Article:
Caution: this is an editorial in which I express personal opinions
beyond the scope of Wikipedia, and most certainly not in NPOV. :-)
I feel compelled to point out that I in no way agree with the thesis
of the AP article, and feel that this is a prime example of how biased
journalists pursue their agendas.
You'll notice that there are no quotes from me in the article -- the
reason is that the reporter asked me a series of leading questions,
trying to get me to bash commercialization on the Internet, or to
support public spending on content, and I refused to take the bait.
To detect the bias, notice how he compares Wikipedia's *contributors*
to AOL/Time-Warner's *visitors*. Comparing our *visitors* to their
*visitors* would have been compelling enough -- they're big and we're
small, no shock there. Is there any reason, though, to think that a
single project (an encyclopedia) will have traffic that is similar in
any way to a vast conglomerate? Clearly, the answer is NO, so what's
the point of the comparison?
A better comparison, but not helpful to him in grinding his axe, would
be between traffic to AOL/Time-Warner's "broadcast" pages versus their
"community" pages. What he would find is that AOL/Time-Warner's
traffic is primarily a function of their providing a space for free,
non-commercial community activity... paid for with commercials! This
is only a paradox to people too anti-capitalist to think in anything
other than a complete intellectual fog.
Another good comparison would be between the traffic of Wikipedia and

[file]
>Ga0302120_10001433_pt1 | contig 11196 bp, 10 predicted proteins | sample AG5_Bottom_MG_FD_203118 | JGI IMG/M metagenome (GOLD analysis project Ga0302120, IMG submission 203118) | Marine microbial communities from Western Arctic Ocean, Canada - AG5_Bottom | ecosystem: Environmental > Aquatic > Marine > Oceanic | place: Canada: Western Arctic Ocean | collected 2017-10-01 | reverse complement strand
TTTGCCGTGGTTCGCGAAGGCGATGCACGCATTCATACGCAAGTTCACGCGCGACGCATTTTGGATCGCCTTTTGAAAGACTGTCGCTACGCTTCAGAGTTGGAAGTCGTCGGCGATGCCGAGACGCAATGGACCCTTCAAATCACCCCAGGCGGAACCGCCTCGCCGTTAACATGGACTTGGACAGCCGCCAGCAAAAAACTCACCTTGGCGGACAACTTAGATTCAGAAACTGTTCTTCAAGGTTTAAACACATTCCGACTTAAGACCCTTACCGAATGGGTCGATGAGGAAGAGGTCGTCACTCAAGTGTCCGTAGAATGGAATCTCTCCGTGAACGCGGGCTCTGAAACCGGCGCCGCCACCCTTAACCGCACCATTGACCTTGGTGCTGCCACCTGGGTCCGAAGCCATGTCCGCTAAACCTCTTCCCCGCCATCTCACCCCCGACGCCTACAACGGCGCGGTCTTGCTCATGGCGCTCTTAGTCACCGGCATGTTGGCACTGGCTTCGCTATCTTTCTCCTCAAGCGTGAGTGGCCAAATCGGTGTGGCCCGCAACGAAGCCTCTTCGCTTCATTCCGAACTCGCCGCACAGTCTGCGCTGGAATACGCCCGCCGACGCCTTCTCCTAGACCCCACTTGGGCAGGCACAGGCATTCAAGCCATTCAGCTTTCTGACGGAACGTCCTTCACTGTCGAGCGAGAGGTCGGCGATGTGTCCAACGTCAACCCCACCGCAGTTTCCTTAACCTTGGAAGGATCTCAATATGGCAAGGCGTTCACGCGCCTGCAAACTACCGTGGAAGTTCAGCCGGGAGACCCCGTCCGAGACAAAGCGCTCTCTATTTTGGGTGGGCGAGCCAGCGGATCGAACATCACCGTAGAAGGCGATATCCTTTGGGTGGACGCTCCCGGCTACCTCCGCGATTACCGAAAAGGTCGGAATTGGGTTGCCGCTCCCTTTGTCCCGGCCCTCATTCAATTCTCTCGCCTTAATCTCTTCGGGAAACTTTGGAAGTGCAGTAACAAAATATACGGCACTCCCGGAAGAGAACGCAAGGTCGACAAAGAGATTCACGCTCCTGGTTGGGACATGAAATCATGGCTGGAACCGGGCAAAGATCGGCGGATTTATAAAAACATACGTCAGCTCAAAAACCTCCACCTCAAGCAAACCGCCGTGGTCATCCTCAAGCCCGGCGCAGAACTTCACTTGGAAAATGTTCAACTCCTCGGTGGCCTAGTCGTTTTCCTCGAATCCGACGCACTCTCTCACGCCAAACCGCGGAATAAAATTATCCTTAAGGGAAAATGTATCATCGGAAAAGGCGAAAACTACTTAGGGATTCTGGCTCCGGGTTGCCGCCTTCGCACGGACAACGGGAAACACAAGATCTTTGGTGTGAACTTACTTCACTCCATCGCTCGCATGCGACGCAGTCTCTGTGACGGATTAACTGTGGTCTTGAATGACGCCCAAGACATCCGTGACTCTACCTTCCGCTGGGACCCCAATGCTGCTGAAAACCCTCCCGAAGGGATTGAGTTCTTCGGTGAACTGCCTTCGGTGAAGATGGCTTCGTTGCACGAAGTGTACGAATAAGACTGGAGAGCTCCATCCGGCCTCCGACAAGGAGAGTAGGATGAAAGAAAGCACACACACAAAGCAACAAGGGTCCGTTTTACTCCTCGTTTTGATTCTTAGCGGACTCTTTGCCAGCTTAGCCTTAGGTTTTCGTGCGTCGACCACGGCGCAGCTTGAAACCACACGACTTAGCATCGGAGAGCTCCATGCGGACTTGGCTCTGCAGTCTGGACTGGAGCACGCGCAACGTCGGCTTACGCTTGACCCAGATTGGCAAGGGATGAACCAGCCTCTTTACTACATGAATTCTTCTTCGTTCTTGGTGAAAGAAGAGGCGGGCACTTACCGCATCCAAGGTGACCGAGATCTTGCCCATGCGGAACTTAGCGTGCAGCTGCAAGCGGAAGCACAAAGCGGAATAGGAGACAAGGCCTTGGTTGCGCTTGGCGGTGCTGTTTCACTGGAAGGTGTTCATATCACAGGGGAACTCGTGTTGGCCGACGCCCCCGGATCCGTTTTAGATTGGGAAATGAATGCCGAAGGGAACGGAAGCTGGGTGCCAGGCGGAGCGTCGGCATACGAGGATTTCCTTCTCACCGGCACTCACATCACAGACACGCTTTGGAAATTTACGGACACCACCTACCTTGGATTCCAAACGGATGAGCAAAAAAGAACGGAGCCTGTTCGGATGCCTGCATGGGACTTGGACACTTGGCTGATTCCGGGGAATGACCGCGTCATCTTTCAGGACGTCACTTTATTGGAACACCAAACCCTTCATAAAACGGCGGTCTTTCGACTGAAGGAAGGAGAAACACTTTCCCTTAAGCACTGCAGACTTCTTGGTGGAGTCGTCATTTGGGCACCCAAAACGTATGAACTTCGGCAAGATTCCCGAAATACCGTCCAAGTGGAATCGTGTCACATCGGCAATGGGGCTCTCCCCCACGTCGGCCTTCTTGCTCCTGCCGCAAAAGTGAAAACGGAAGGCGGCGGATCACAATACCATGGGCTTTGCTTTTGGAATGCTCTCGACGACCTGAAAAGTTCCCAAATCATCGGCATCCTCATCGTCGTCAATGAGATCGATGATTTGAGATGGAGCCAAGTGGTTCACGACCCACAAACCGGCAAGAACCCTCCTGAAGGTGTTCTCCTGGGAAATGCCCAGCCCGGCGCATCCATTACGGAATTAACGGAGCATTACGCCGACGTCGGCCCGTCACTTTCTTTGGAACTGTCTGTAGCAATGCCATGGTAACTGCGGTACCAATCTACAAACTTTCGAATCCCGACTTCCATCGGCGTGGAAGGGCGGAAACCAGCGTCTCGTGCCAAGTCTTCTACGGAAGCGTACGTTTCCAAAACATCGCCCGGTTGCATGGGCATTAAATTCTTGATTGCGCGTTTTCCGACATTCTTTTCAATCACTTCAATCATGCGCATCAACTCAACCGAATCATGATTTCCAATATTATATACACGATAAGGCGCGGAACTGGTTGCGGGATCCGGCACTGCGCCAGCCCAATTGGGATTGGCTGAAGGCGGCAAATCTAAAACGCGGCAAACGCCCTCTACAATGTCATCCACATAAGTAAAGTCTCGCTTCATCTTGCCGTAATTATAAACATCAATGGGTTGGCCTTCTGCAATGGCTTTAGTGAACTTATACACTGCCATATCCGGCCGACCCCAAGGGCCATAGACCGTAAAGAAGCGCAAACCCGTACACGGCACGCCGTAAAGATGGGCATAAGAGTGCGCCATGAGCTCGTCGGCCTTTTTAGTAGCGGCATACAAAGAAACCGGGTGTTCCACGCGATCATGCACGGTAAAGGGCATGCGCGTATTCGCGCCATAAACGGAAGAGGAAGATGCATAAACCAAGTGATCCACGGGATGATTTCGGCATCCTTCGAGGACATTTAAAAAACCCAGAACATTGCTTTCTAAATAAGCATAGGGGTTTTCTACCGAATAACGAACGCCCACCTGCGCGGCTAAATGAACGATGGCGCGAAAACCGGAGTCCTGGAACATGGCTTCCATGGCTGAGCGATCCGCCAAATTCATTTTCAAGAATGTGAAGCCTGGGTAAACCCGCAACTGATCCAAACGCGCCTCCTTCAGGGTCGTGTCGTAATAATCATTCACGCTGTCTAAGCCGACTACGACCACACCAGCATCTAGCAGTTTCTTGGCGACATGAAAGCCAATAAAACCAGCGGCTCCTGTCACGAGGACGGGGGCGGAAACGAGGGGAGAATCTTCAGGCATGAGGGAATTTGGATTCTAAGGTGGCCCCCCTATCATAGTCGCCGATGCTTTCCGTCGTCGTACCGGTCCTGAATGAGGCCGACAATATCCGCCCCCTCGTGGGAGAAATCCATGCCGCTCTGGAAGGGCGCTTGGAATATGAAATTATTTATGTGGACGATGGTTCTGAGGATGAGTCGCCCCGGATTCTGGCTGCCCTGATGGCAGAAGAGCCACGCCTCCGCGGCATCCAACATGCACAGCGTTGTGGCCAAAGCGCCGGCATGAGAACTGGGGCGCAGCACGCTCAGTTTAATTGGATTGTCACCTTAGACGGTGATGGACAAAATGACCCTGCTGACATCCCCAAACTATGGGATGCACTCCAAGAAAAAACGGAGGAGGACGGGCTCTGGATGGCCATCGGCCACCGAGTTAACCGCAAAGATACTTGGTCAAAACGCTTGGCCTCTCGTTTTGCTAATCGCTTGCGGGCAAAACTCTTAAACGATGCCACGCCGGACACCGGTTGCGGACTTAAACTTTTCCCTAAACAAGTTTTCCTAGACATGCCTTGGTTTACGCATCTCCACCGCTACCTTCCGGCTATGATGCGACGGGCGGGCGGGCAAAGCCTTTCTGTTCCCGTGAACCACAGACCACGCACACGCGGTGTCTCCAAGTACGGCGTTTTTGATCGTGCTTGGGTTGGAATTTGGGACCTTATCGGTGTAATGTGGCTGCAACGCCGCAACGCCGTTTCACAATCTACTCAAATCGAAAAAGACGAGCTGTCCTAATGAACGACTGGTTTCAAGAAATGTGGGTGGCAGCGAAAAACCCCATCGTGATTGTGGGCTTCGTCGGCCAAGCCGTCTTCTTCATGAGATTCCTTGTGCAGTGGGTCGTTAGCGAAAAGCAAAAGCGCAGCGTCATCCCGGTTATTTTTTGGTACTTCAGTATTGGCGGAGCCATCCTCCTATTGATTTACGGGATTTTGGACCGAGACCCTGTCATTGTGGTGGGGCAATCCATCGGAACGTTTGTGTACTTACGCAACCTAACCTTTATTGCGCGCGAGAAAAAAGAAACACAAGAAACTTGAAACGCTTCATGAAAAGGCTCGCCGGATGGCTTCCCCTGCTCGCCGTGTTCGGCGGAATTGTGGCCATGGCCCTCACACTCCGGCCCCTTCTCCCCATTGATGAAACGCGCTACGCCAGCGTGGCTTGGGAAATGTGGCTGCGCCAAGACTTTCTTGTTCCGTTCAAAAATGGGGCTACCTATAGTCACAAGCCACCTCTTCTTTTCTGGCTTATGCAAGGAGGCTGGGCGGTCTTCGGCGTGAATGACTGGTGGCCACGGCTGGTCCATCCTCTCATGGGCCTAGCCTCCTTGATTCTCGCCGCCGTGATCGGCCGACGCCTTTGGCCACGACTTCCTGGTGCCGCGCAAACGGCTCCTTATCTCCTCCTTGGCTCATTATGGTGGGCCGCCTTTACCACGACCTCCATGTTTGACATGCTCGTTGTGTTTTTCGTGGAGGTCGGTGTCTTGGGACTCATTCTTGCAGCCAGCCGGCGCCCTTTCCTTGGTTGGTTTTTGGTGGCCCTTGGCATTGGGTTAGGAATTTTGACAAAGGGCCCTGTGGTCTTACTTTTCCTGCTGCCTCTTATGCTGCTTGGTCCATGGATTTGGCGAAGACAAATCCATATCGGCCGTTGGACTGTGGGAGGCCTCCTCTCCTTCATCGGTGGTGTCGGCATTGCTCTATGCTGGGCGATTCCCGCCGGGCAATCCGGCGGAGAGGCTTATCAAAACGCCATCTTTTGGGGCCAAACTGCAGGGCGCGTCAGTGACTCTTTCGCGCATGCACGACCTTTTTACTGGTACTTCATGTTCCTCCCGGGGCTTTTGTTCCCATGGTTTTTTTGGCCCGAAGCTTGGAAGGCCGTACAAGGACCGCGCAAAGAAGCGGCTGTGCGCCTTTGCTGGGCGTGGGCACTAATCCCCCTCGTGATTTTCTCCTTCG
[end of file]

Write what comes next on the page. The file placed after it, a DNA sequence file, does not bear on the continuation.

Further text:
the traffic of Britannica -- I do not have recent numbers, but a
couple of summers ago, Britannica reported 30 million pageviews in a
month -- whereas Wikipedia is currently at around 1.5 million a month.
I'm sure they are higher than 30 million now, but call it 50 million
or 100 million -- we're still coming on strong, and growing 30% a
month or more.
I disagree entirely with the thesis that there is a lack of
"nonprofit" or "community" activity on the net. I disagree entirely
with the notion that a few big corporations are in a position to
control the content of the net. But I most MOST strongly disagree
with the idea that anyone who is unhappy with the state of the
Internet has the right to use *force* (i.e. money stolen by the
government) to pursue their agenda. There's no more effective way to
ensure the death of true grassroots activity than to set up tax-funded
competition for it.
This guy reminds me of the anti-globalization pinheads who think that
any form of commercialism is necessarily corrupt.
The best thing I can say for this article is that at least he spelled
my name correctly, and I can only most sincerely hope that we are not
inundated with goofballs who agree with him, and who want to turn
wikipedia into some kind of anti-freedom editorial statement.